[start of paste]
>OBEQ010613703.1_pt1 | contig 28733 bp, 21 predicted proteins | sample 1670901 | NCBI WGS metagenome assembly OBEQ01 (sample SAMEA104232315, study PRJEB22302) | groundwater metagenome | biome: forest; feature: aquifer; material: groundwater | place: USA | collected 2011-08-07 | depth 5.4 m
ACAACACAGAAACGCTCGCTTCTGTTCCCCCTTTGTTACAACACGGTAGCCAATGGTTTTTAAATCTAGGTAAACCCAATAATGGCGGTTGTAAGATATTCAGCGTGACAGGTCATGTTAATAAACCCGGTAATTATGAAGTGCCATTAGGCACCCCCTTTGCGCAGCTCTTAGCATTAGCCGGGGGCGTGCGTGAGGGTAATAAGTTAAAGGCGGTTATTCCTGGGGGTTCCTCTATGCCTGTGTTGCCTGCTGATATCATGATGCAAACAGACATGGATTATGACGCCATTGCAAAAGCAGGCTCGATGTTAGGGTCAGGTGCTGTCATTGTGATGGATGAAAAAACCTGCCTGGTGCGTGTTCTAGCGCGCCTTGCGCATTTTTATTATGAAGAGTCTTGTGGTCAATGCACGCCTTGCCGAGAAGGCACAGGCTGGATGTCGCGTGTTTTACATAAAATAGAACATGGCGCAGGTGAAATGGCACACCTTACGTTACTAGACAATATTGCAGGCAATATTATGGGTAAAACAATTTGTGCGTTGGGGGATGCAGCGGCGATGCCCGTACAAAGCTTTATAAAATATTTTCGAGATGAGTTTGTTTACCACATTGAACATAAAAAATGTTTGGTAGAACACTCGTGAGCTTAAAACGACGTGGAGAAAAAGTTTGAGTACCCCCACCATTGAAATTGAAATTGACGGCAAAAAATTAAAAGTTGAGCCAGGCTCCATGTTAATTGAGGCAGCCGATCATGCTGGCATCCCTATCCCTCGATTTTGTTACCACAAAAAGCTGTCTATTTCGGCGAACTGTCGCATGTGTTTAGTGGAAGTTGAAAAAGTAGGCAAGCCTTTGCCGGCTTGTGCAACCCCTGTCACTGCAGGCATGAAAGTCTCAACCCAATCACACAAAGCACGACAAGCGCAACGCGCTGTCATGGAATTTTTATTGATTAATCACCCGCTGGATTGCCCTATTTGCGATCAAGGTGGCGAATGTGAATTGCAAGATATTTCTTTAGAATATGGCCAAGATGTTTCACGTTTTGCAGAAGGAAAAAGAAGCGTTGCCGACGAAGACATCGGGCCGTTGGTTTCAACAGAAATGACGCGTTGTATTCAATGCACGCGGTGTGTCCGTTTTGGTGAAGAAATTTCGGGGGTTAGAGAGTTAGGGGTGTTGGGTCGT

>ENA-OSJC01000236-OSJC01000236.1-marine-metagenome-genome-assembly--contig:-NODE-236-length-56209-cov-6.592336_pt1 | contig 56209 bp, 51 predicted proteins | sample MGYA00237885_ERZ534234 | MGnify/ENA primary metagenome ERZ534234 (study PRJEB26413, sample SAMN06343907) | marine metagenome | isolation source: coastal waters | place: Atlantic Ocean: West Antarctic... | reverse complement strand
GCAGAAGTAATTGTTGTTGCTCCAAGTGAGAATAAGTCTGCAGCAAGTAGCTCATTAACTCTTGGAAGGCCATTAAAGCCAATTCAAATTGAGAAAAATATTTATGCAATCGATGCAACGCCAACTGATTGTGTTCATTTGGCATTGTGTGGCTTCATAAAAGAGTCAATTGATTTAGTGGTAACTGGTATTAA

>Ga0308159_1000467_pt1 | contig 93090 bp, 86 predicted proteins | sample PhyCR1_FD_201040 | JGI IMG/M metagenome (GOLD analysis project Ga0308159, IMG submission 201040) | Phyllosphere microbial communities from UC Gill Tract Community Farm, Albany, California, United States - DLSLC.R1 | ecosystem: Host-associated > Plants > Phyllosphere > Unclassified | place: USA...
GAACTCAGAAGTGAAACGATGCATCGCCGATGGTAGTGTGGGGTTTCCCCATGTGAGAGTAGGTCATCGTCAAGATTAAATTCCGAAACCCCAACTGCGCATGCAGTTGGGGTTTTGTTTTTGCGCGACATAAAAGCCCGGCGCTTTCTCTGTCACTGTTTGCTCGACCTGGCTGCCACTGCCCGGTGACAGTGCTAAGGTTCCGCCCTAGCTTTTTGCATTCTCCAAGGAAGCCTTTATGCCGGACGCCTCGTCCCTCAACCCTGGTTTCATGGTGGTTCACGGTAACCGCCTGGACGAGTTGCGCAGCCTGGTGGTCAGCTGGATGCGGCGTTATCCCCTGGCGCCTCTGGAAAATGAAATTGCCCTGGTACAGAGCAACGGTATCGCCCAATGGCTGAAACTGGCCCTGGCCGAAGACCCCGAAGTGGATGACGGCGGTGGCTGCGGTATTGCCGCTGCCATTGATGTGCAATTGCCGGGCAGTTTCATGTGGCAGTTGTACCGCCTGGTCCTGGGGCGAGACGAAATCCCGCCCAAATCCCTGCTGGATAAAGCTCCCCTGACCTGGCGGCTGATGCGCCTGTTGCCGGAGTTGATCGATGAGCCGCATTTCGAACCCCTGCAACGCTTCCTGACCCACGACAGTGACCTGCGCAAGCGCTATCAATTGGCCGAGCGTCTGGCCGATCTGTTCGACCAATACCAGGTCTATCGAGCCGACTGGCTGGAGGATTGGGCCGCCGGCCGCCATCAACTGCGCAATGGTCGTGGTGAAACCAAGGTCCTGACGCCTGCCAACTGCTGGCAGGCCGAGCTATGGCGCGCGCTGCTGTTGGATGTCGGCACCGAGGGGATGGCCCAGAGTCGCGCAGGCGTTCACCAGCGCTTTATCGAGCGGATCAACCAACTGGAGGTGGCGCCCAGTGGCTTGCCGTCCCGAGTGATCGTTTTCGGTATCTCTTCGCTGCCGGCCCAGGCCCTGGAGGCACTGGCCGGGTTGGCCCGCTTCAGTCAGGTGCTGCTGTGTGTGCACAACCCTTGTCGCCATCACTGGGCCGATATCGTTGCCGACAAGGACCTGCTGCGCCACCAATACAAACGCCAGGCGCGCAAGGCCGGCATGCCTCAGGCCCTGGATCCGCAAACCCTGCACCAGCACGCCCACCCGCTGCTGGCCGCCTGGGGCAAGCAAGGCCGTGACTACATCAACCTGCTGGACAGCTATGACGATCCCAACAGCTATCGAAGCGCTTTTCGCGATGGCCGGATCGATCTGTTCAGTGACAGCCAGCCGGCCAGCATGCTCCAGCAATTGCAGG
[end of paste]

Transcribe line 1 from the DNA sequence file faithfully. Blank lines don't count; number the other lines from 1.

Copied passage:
>OBEQ010613703.1_pt1 | contig 28733 bp, 21 predicted proteins | sample 1670901 | NCBI WGS metagenome assembly OBEQ01 (sample SAMEA104232315, study PRJEB22302) | groundwater metagenome | biome: forest; feature: aquifer; material: groundwater | place: USA | collected 2011-08-07 | depth 5.4 m